I have never taken to hot weather. Apparently as a baby I would scream in my pram if the temperature rose too high for my sensibilities. I am also prone to heat rashes. So today has been particularly taxing. The Eagle e-mailed to say she had spent most of it shopping with her parents. Yesterday I found her at the gym exercising on the running machine. I was full of admiration for such stamina.
A week earlier the Eagle and the Owl had called around for supper. I had a very special favour I needed to ask of them and generous to a fault, they readily agreed. In the event I need not have sought such a favour off of them. But it was touching that they were prepared to show me such a marked act of kindness.
It was so hot I had to postpone their visit by a further three quarters of an hour whilst I finished baking the main course in the oven. As a starter I served sorrel and spinach soup. I had planned to make a sorrel soup using ingredients from my garden but I lacked sufficient quantities of sorrel and had to make up for the deficiency with a large bag of spinach. The main course was a Delia Smith recipe for asparagus and cheese tart..recipe I had to scour the locality for a flan tin with fluted edges and a loose base. When I rolled out the home made pastry, made with butter and grated cheese (I omitted the lard) it fell to pieces. As a result it looked more like a patchwork pastry case when I placed it in the oven. Not that anyone would have noticed when the baked case was removed from the oven, steamed asparagus pieces placed on the bottom and covered with a mixture of single cream, eggs and grated cheddar and parmesan cheese before being returned to the oven. A simple dish but as Delia opines, quite “sublime.” The Eagle could not believe I had made it myself despite the fact that I served it from the base of the flan tin.
For the dessert I had made an Angela Hartnett's chocolate and vanilla semifreddo in honour of the Eagle’s and the Owl’s
farmhouse.recipe Again a simple but stunning dish generously flavoured with Cointreau. When Cristo popped around the following day I gave him a generous potion to take back down with him whilst he watched the football in his own flat. I replaced Angela’s splash of alcohol with a generous tablespoon full to give it an extra kick. I almost had to abandon the recipe altogether when I could not find any amaretti biscuits to buy even from the local Italian deli. Luckily the Italian bakery further along the road did have some in. Moreover the shopkeeper asked if there was anything else the "young lady" required. It has been many moons since I have been addressed as young lady. Methinks that shop will receiving my custom again in the near future. Tuscany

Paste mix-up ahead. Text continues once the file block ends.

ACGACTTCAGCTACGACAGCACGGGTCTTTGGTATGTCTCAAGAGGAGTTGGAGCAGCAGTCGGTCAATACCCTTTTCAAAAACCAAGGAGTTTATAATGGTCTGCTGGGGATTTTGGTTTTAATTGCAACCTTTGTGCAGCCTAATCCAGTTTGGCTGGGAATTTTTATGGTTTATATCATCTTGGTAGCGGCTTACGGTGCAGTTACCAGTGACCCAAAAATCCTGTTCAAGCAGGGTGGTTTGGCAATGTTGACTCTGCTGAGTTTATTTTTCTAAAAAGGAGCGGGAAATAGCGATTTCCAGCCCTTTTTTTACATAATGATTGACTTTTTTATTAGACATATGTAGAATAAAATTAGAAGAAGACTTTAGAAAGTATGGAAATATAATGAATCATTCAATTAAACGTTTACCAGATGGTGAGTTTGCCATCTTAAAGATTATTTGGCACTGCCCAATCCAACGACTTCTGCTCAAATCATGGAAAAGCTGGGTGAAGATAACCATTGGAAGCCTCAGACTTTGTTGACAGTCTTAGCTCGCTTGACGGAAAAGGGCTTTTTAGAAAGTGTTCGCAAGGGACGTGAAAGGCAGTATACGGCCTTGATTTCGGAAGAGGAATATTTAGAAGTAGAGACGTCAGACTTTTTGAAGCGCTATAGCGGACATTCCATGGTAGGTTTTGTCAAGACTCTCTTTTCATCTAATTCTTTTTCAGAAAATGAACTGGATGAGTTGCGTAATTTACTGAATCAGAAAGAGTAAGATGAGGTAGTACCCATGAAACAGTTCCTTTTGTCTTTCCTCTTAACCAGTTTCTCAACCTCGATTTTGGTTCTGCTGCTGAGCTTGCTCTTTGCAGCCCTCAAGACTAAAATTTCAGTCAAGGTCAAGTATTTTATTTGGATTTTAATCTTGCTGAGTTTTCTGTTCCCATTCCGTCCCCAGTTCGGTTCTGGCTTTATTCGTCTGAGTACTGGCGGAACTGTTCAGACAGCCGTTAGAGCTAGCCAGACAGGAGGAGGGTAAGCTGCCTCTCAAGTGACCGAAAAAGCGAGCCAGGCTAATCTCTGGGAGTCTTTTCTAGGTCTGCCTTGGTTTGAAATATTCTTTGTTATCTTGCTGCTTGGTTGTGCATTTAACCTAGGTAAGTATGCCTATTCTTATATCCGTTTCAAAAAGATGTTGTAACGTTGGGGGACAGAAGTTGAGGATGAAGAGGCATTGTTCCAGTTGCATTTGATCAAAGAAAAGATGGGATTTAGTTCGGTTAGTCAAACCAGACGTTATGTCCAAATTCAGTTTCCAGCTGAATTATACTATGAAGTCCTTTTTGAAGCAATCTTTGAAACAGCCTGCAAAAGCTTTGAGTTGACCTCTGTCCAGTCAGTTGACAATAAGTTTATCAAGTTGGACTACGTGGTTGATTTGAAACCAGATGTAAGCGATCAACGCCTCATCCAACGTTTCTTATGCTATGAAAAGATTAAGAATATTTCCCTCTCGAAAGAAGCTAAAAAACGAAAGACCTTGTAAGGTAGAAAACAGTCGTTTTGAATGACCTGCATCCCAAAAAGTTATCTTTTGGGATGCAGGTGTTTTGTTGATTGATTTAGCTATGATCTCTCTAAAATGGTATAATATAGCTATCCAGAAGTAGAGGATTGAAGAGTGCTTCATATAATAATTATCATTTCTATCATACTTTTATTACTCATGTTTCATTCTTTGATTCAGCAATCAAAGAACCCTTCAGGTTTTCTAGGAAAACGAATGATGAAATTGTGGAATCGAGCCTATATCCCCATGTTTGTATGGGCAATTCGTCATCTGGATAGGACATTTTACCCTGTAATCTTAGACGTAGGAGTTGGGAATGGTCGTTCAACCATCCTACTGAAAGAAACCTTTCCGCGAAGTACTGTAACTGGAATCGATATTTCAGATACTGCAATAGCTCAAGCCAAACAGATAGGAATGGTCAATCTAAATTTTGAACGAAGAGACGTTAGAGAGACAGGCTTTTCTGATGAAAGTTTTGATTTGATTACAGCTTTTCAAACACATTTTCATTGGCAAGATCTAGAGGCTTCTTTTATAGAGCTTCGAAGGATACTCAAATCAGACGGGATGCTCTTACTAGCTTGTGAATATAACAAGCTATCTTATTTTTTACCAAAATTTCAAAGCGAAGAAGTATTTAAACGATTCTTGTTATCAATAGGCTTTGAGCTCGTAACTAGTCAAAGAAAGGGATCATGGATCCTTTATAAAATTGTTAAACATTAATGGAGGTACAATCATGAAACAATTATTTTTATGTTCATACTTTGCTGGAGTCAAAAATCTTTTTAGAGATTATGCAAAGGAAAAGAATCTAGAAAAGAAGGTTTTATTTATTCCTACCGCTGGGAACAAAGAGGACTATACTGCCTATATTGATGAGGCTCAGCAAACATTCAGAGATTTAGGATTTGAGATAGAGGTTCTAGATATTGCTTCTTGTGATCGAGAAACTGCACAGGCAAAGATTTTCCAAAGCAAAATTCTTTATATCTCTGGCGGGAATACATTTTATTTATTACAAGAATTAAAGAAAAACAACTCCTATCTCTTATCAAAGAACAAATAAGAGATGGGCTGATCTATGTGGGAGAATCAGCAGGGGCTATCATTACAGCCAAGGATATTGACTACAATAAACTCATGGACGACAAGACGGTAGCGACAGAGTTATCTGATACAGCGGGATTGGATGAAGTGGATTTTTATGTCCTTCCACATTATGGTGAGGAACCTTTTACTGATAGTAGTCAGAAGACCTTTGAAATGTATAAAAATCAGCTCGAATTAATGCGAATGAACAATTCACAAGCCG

It is customary for me to bake bread for my guests to take away with them. Last week was no exception. I baked two Finnish nissua loaves and a Nigella Lawson Finnish rye loaf. My flat began to resemble the interior of a Finnish sauna with regard to the searing temperature. Truly I suffered for my art.
Living under the roof of a house built in the 1850s the building is as well insulated as modern dwellings. During the long winter months my living room was often so cold I could see my breath upon the air. I deliberately refrained from using my heating whenever possible to keep my electricity bills to a minimum. Cocooned in a quilt and the strategic placing of hot water bottles around my person meant that I could tolerate the cold perfectly well. Only friends thought it cold even after I had the heating on at full blast in their honour. By contrast, there is little respite from the oppressive heat, even with the windows and the doors, including my front door, flung open in a desperate bid to allow the air to circulate. For the winter I would be tempted to install insulation in the loft. However, I have heard that such insulation can cause the rooms below to become unbearably hot in summer as the heat can no longer disperse naturally through the roof. Little wonder that I prefer to keep vampire hours during the summer.